In a good latch, you can realize a suction between your breast skin and the mouth of your baby. You can hear your baby swallowing the milk. But in case of a poor latch, your baby’s lips will only grab the nipple section instead of the whole areola. As a result, enough milk will not be produced, and you will feel nipple pain. Here are some more signs of poor latching:

  1. The cheeks of your baby will look sunken instead of filled with milk
  2. The lips of your baby will not be coming outside like a fish. Instead, it will be tucked inside while latching.
  3. Instead of a swallowing sound, you can hear a smacking or clicking sound as your baby tries desperately to suck milk.
  4. Your nipples will hurt or be sore. You can even get cracked nipples.
  5. Even after breastfeeding for a long time, the baby’s tummy will not get filled enough and they get soon hungry again.
  6. The weight gain of the baby will not be up to the mark, or the baby will start losing weight. (Note- it is natural for the newborn to lose weight in the first few days as they reduce the water content from their body).
  7. Your breast milk supply will get low.


[Read : Skin-to-Skin Contact With Your Newborn]

Breastfeeding Techniques to Help Baby Latching

Breastfeeding Techniques You May Consider

There are two techniques for breastfeeding latching. One is called the traditional latch and the other is the asymmetrical latch.

1. Traditional Latch

This is the most common latch where the baby’s mouth will be centered around the nipple and areola section of your breast and you can see an equal amount of your areola out and around over your baby’s mouth.

2. Asymmetrical Latch

In this technique, you will have to place your nipple towards the upper section of your baby’s mouth instead of the center. Your baby will take more of the areola part towards the chin and less on the upper lip section. This technique is thought to be more effective and comfortable than the traditional latch. Especially women with big breasts find it helpful as they can see the baby’s nose is not getting blocked by the breast skin.

A baby latching properly is important for your baby to have milk properly and for your breasts to be able to produce sufficient milk for your little one. You may find it difficult for the first few weeks as both you and your baby are new to this baby latching experience. But after that, you will definitely become successful. Just keep trying.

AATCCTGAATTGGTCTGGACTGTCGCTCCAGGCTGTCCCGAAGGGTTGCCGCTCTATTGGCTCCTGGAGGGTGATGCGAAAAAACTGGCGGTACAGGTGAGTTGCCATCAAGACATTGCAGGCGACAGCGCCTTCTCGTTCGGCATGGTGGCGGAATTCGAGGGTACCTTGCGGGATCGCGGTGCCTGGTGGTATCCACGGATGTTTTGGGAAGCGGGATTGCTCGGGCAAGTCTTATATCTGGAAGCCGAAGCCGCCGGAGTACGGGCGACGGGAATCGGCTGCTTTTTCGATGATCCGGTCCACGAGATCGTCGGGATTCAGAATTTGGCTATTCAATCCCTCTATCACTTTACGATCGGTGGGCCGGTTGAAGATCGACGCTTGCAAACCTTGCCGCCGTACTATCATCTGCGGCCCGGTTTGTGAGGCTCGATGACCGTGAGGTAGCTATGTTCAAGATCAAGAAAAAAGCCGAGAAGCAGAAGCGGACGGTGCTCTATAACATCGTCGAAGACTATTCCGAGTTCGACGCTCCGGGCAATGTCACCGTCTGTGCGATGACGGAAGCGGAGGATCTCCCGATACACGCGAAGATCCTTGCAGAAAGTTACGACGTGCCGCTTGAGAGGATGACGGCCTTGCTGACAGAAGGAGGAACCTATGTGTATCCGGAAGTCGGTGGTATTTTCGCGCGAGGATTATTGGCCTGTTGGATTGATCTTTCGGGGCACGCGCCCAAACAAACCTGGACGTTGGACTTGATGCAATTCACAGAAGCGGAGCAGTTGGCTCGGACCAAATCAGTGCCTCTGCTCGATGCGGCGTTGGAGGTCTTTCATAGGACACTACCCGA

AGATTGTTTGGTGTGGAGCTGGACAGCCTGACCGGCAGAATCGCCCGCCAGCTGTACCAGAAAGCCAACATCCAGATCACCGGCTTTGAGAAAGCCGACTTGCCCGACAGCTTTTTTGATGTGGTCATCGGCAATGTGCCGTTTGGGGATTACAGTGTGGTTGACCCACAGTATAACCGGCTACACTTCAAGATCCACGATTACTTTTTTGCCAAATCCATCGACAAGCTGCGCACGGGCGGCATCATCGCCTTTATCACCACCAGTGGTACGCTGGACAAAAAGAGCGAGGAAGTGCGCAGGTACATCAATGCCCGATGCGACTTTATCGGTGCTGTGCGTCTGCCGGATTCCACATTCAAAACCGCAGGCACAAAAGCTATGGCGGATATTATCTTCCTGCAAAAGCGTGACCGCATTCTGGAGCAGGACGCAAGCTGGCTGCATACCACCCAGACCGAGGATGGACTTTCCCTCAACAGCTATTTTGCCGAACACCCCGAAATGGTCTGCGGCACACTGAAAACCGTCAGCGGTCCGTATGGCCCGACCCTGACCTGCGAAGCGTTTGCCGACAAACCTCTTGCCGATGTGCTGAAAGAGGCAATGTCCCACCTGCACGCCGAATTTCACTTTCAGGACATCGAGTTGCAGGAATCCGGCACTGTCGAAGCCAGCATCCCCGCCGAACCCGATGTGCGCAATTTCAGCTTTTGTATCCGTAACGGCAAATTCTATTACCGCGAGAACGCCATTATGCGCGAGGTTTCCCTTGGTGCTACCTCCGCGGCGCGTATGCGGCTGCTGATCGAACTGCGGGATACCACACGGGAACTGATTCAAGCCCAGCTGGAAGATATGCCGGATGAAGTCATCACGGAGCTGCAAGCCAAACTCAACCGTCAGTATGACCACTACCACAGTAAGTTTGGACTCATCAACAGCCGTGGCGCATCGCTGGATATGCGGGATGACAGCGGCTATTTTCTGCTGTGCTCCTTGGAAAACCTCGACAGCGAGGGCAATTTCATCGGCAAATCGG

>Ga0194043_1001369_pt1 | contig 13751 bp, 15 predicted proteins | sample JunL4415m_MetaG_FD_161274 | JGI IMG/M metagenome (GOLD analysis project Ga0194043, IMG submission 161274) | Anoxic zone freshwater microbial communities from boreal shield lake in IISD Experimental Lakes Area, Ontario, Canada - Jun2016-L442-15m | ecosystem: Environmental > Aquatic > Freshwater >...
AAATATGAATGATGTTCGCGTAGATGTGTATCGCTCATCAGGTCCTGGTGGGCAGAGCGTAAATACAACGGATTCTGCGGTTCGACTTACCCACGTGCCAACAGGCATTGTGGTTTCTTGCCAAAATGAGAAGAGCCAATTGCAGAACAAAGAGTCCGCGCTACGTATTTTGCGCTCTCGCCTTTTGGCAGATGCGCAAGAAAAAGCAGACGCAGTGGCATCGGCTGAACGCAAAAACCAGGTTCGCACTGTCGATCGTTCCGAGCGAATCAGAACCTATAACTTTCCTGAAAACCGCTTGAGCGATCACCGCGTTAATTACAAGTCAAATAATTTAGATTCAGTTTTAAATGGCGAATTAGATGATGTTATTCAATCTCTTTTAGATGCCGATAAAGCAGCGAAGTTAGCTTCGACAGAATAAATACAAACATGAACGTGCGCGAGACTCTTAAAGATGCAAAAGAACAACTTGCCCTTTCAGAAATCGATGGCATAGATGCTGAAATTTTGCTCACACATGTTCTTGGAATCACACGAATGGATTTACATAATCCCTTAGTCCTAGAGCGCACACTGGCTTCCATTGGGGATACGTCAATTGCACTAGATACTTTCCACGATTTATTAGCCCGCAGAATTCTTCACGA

1. How Do I Know if the Baby is Latched on Properly?

If the baby latching is proper, then you will not feel any discomfort while feeding. You can see your baby’s jaw movements and hear swallowing sounds.

2. What Does a Shallow Latch Feel Like?

In a shallow latch, your baby’s lips will only cover the nipple not the areola section of the breast. The cheeks of the baby will look sunken, and you will feel nipple pain after some time.

3. How do I Know if My Baby Has Latched Properly?

You will know that your baby has latched properly when your baby’s mouth is wide open and the nipple of your breast along with the areola portion is inside the mouth of your baby. Your nipple is between the tongue and upper gum of your baby. Your baby is sucking milk slowly and deeply with pauses and between and you can hear your baby sucking the milk.

4. How to Breastfeed With a Bad Latch?

A good latch is important to ensure that your baby gets their full feed of milk. A bad latch can cause your baby to drink less milk. To ensure a good latch, first ensure a calm and relaxed environment. Let your baby relax, and have a proper skin-to-skin touch with your baby to help them get closer to you. Let your baby lead the breastfeeding process. Wait for them to open their mouth wide. Once they open their mouth, gently guide them towards your breast. Do not force feed your baby or push their mouth towards your nipple. Let them come to you. Slowly start feeding them. This process may require patience and time. You can take the help of a lactation consultant if needed.


  1. Effect of mother–infant pair’s latch-on position on child’s health: A lesson for nursing care – []
  2. Healthy Birth Practice #6: Keep Mother and Baby Together— It’s Best for Mother, Baby, and Breastfeeding –  []
  3. A qualitative study on the breastfeeding experience of mothers of preterm infants in the first 12 months after birth – []

Read Also: 7 Signs Your Baby Is Getting Enough Breast Milk

Editorial Team,

With a rich experience in pregnancy and parenting, our team of experts create insightful, well-curated, and easy-to-read content for our to-be-parents and parents at all stages of parenting.Read more.